RECENT: Defining Our Field - what is 'classical music' to us, why are we involved and what can we learn from our differences? Read John Dante Prevedini's essay, watch the panel discussion and make your own comments.
Born in Montevideo, Uruguay in 1938 of Russian and Polish parents, José Serebrier is undoubtedly one of the most accomplished musicians of the last sixty years. Indeed, his dual roles of composer and conductor have made him one of the most sought after musical artists of his age, and deservedly so. During his long career, Serebrier was the recipient of many prestigious awards, among which are the Koussevitzky Foundation Award, the BMI Young Composers Award for his First Symphony and Saxophone Quartet, and two Guggenheim Fellowships when he was nineteen and twenty. He also received a US State Department Fellowship to study composition at the Curtis Institute of Music with none other than Bohuslav Martinů, Vittorio Giannini and Aaron Copland. Graduating in composition at Minnesota University, he received his MA in composition and conducting following studies under the famous Antal Doráti.
Glittering stuff so far, but many more accolades followed, the most important being Leopold Stokowski's choice to name him associate conductor of the newly formed American Symphony Orchestra at Carnegie Hall when just twenty-two, a post he held for four years. Following Stokowski's return to England, another legend of the baton, George Szell named Serebrier composer-in-residence of the Cleveland Orchestra for two seasons.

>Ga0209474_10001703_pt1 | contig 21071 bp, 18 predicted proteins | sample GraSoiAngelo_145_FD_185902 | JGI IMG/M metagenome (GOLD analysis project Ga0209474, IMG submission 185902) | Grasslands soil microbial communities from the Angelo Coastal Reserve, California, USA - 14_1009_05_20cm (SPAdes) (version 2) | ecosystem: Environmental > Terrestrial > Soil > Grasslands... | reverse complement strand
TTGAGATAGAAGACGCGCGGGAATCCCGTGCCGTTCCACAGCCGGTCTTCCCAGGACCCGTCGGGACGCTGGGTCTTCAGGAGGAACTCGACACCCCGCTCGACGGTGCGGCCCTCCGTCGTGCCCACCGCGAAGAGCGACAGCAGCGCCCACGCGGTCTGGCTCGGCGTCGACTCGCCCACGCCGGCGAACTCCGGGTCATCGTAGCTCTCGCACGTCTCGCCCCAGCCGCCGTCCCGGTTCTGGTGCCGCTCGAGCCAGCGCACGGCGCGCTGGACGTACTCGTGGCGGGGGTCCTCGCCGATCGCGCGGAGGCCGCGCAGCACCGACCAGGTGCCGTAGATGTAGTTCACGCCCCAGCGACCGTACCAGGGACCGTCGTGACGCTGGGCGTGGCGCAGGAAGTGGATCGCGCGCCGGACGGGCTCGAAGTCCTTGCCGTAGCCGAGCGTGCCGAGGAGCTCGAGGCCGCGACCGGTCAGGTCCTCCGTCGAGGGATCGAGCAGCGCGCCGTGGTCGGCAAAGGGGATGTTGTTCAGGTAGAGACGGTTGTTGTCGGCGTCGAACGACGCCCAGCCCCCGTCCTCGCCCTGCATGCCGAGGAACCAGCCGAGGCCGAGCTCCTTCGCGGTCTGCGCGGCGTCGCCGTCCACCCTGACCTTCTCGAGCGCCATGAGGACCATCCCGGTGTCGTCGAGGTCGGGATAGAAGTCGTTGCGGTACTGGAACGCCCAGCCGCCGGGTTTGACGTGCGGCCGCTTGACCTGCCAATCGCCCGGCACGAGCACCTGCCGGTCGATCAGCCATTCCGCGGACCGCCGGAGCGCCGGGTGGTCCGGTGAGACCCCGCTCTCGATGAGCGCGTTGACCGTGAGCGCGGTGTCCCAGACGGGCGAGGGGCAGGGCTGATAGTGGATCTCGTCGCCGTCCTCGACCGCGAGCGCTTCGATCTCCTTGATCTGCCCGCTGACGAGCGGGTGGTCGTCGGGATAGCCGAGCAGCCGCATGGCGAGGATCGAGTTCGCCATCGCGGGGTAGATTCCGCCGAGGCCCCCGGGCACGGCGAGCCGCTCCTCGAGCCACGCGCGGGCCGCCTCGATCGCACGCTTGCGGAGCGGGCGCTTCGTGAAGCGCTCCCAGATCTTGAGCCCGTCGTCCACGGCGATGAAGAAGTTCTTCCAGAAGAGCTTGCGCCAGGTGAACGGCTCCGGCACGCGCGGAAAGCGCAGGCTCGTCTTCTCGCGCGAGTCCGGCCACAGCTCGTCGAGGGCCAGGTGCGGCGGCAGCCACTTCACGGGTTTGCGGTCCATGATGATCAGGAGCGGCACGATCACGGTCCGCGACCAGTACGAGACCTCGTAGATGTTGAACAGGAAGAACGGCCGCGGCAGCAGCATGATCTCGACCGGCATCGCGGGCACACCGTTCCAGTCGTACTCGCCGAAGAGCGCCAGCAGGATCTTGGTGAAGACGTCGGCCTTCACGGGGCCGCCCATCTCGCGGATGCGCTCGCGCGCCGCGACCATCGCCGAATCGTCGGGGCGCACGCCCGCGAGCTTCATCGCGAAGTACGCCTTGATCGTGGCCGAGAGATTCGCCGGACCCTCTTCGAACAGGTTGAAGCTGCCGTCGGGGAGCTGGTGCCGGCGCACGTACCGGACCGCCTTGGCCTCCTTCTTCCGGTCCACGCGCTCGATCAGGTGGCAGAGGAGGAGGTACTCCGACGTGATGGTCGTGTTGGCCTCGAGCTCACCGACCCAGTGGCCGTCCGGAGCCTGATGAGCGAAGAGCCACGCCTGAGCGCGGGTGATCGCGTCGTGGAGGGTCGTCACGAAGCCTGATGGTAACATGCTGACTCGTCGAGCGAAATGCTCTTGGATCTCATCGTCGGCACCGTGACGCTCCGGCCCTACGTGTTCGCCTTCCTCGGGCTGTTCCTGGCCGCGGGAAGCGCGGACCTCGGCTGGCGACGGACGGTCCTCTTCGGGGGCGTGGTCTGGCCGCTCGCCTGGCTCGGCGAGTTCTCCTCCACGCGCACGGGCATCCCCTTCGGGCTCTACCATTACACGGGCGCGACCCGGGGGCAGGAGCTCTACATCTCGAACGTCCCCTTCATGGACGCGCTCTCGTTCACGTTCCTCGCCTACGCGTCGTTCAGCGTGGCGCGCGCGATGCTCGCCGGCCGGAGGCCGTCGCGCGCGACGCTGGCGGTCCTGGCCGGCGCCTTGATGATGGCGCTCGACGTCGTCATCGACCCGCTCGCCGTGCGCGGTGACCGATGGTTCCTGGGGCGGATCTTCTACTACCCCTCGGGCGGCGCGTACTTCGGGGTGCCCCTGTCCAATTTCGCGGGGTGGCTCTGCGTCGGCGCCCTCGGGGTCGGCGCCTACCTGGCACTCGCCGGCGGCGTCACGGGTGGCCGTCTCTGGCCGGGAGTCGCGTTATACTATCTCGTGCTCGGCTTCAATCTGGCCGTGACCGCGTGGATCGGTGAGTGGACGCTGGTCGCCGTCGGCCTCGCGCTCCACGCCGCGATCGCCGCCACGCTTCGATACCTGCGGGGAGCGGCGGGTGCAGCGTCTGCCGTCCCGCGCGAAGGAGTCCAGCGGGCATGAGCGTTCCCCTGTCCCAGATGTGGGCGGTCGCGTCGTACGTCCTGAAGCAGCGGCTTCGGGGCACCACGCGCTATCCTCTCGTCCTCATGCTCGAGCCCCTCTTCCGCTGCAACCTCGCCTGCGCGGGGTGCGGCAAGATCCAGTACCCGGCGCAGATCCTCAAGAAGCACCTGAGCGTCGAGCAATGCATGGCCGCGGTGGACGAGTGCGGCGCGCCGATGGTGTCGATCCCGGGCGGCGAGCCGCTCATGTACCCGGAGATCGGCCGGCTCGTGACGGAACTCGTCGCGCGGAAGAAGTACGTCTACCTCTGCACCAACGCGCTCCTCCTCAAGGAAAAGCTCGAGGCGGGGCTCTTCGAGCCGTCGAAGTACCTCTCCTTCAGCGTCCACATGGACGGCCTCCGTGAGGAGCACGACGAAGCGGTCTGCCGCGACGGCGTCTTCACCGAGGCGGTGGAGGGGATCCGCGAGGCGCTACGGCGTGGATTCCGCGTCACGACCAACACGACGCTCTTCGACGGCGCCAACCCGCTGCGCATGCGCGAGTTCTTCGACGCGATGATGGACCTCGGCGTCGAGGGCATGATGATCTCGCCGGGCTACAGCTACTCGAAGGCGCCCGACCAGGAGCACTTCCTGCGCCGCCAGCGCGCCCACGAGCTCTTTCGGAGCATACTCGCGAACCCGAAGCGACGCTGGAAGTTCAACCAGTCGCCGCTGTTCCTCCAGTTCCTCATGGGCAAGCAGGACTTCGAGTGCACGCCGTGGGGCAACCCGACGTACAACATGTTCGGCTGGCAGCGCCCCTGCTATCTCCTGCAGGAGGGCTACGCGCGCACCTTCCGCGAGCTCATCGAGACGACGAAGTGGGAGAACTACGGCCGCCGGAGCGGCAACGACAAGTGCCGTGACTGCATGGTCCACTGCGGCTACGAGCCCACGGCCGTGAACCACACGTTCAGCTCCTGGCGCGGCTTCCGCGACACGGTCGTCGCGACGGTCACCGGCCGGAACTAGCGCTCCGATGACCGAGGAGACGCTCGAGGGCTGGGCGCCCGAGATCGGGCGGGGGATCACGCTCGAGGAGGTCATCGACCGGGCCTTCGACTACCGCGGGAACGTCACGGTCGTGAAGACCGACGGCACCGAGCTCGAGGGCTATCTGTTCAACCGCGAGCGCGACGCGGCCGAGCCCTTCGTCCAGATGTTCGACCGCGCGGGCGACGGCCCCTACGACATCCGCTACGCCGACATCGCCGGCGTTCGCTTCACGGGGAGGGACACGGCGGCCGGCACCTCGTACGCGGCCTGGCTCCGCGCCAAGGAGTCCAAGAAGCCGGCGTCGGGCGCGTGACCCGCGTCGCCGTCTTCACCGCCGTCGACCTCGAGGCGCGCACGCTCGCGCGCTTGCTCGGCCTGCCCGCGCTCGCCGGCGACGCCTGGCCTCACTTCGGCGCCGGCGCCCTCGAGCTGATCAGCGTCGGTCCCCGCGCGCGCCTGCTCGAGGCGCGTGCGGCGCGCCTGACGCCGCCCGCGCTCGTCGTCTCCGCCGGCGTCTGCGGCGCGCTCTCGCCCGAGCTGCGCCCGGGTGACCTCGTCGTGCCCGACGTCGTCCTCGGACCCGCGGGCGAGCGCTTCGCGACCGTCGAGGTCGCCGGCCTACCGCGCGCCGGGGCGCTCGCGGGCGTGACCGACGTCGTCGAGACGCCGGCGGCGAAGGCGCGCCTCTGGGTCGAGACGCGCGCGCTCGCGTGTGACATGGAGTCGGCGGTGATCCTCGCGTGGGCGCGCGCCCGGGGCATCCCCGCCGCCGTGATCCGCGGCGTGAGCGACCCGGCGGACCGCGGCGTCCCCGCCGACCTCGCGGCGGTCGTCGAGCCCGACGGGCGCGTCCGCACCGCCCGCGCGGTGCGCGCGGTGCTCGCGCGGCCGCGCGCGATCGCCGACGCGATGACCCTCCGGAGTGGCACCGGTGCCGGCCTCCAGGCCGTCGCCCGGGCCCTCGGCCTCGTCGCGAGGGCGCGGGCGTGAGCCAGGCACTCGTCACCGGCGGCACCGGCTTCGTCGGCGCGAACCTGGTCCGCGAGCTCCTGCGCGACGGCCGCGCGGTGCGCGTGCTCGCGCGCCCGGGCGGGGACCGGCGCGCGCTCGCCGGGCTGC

Listen — José Serebrier: Laments and Hallelujahs
(track 5, 2:46-3:46) © 2005-2019 BIS Records AB :
Listening to this CD, which incidentally introduced me to Serebrier's music for the first time, I was very much taken by the imagination, colour, rhythm and neo-classical expressiveness of the music, particularly in the 'tango' pieces, where the composer's flair for South American melodic turns really comes to the fore.
Listen — José Serebrier: Casi un Tango
(track 12, 0:56-1:52) © 2005-2019 BIS Records AB :
Unfortunately, due to space constraints, I cannot delve into the programme with detailed explanations, so my advice is to read the composer's descriptions of each piece before you listen, and your understanding and appreciation of the music will be greatly enhanced.
Listen — José Serebrier: Adagio
(track 14, 1:39-2:37) © 2005-2019 BIS Records AB :
An appealing issue, dedicated to one of today's truly versatile musical minds. Sound and presentation are first-rate.
Copyright © 29 March 2020